WeWork, the well-heeled shared-workspace company, is aiming to land more Twin Cities tech startups as clients by offering free space in the Capella Tower in downtown Minneapolis.
The New York-based company on Thursday will announce an initiative with Beta.MN, a nonprofit organization that promotes and supports local tech firms, to identify and sort companies to establish a temporary office in some of the workspaces that WeWork offers at its Capella site.
Called Beta/Space, the companies that are selected will get six months of rent-free space and have access to other perks that WeWork provides its clients, such as access to events and discounted rates for business software like QuickBooks and Slack.
“Beta/Space will not only be home for the area’s top entrepreneurs and startups to work, but it will serve as a place where they can grow their companies, connect with each other and build a community, all of which happen to be WeWork’s core offerings,” Megan Dodds, WeWork’s Midwest general manager, said in a statement.
WeWork has some similar promotional assistance efforts in other cities. In Detroit, for instance, it offers space and services to startups involved in autonomous, connected, electric or shared transportation technologies. In other cities, it offers free space to military veterans who are starting companies.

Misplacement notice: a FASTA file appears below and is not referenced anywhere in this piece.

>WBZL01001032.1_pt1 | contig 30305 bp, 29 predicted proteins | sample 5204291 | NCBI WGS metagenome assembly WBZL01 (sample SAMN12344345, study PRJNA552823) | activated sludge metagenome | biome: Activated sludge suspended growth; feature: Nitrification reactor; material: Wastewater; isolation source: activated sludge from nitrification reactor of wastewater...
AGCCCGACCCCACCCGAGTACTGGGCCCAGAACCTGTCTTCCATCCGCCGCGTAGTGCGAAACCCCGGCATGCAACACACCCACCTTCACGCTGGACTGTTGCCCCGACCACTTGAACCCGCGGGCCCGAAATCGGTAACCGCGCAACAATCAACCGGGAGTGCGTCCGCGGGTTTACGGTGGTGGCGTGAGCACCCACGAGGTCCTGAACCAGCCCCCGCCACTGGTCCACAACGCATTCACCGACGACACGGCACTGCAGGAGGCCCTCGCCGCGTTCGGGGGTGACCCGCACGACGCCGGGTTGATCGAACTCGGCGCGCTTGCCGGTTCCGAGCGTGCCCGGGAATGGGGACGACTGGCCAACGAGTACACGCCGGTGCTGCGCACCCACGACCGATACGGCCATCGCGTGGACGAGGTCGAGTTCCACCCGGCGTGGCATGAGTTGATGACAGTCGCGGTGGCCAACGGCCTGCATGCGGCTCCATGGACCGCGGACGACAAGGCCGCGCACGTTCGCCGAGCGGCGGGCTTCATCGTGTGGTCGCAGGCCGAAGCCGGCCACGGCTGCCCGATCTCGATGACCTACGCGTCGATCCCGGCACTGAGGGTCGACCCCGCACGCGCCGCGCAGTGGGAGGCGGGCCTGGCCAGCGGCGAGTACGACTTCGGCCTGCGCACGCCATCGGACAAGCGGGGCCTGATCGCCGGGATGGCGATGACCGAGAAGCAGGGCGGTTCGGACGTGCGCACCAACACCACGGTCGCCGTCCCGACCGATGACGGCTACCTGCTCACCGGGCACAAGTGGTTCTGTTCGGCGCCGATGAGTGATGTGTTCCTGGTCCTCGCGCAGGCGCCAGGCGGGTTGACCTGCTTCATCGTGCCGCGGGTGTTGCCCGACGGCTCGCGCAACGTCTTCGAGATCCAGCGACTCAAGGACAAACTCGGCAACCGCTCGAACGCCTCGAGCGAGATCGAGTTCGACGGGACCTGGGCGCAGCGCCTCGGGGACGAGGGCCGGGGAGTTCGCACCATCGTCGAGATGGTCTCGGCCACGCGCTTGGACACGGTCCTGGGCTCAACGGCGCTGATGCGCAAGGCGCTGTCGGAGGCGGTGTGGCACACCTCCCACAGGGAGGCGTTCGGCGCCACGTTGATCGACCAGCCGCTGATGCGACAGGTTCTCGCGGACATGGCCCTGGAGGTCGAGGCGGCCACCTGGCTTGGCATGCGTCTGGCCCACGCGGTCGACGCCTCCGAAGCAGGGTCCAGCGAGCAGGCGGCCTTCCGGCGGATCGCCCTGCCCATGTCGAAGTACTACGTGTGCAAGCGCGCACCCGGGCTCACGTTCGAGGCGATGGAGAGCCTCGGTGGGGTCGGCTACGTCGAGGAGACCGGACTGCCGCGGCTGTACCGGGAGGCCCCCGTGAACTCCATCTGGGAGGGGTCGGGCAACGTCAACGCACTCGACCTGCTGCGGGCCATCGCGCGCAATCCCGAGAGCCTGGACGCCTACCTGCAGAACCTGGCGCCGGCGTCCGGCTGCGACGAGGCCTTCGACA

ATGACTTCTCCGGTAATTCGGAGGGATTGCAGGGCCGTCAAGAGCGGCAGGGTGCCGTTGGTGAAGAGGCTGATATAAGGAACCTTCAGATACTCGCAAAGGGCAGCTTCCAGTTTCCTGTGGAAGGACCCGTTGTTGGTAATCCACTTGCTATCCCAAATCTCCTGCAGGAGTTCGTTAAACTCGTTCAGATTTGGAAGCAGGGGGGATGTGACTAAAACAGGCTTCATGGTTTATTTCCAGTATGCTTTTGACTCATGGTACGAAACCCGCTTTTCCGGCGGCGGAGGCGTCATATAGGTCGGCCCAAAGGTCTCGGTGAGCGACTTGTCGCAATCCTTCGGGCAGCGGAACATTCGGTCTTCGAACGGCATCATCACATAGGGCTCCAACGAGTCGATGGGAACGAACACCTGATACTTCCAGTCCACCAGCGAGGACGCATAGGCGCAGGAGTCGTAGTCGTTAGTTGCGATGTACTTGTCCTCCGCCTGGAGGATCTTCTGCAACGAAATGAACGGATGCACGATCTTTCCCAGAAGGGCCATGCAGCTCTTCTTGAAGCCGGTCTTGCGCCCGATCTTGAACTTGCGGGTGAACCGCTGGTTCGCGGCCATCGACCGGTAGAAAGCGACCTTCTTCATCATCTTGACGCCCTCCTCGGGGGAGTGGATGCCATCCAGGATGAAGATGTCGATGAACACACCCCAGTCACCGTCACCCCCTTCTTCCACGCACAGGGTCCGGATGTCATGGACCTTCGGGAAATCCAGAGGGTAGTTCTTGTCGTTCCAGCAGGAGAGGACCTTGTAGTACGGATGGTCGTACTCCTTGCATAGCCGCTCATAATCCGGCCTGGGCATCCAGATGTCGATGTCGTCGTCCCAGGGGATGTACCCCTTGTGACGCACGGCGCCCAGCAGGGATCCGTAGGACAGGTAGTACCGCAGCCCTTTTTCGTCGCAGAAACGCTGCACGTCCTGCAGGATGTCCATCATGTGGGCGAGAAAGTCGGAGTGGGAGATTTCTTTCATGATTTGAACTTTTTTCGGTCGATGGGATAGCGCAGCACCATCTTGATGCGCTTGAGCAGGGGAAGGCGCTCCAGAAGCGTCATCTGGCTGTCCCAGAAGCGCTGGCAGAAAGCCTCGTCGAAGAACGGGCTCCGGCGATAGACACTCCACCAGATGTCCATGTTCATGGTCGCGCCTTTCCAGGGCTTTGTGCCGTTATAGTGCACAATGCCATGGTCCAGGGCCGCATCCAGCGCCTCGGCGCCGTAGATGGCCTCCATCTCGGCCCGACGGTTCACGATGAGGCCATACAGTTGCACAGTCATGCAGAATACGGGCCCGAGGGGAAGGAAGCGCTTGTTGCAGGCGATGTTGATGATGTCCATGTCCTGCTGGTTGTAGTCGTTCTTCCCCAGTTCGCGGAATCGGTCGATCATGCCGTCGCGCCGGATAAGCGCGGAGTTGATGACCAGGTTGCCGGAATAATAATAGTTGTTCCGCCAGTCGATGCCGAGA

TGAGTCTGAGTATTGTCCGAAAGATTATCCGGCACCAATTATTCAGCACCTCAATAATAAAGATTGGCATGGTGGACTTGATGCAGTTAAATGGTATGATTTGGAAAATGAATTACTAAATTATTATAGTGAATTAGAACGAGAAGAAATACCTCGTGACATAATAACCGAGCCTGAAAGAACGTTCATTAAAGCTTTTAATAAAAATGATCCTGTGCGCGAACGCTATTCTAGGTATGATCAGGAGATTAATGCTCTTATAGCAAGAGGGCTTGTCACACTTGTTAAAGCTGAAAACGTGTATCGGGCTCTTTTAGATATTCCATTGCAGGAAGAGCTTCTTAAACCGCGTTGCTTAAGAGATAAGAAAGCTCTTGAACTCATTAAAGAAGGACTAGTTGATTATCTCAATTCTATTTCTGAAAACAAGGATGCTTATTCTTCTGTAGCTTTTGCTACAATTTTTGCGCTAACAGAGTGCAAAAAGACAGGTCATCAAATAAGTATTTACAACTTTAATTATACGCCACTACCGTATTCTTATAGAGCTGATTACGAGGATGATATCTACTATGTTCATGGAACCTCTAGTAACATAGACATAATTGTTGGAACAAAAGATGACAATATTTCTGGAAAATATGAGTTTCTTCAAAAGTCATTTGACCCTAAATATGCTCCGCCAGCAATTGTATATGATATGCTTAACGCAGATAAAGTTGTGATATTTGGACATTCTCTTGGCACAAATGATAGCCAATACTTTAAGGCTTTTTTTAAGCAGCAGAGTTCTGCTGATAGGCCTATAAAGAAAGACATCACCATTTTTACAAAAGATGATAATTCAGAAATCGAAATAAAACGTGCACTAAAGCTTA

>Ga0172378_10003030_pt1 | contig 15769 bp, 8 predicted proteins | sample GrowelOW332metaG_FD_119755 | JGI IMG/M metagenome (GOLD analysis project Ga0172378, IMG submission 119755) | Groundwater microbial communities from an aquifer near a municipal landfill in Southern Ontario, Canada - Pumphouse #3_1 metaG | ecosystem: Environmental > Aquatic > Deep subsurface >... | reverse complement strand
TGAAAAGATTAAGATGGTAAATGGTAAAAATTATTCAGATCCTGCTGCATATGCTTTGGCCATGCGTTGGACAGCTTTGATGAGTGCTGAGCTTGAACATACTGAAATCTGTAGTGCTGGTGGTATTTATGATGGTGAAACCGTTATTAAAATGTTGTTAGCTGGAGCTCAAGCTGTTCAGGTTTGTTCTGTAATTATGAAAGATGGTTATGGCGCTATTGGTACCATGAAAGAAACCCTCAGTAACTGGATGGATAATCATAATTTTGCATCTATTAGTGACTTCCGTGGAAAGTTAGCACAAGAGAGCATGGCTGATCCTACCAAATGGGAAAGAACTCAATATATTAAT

Eight Twin Cities tech companies will be the first to take part in the Beta/Space initiative. They are Cytilife, deltPro, Inkit, HydraFPV, Process Bolt, Starting 11, Thrivors and UR Turn.
In the Twin Cities, WeWork is battling a growing field of competitors and a changing scene. For years, CoCo, the local pioneer in co-working space that is now known as Fueled Collective, held a firm grip as the launchpad for tech startups. CoCo started in St. Paul, expanded to the former trading room of the Minneapolis Grain Exchange, then to sites in Uptown, northeast Minneapolis and Chicago. As Fueled Collective, it has morphed into providing a broader range of services for entrepreneurs, including social spaces and activities.
Meanwhile, Spaces, a Dutch-based co-working space provider, has entered the North Loop. Female-only co-working spaces have opened in the North Loop and Bryn Mawr neighborhoods.
A St. Paul skyscraper, now called Osborn370, was remade with co-working and other flexible spaces to attract tech startups.
Life Time recently said it will start offering co-working space near its fitness clubs in downtown, St. Louis Park and Edina. And numerous local developers — as recently as Ryan Co.’s makeover of St. Paul’s O’Gara’s announced Monday — are including co-working space in their plans.
Nels Pederson, managing director of Beta.MN, said the initiative with WeWork will pull some tech founders out of coffee shops. “Early-stage firms in these markets are eager to be around each other and pushing themselves to be successful. Beta/Space will be a key hub to cultivate and deliver the next great Twin Cities startups,” Pederson said in a statement.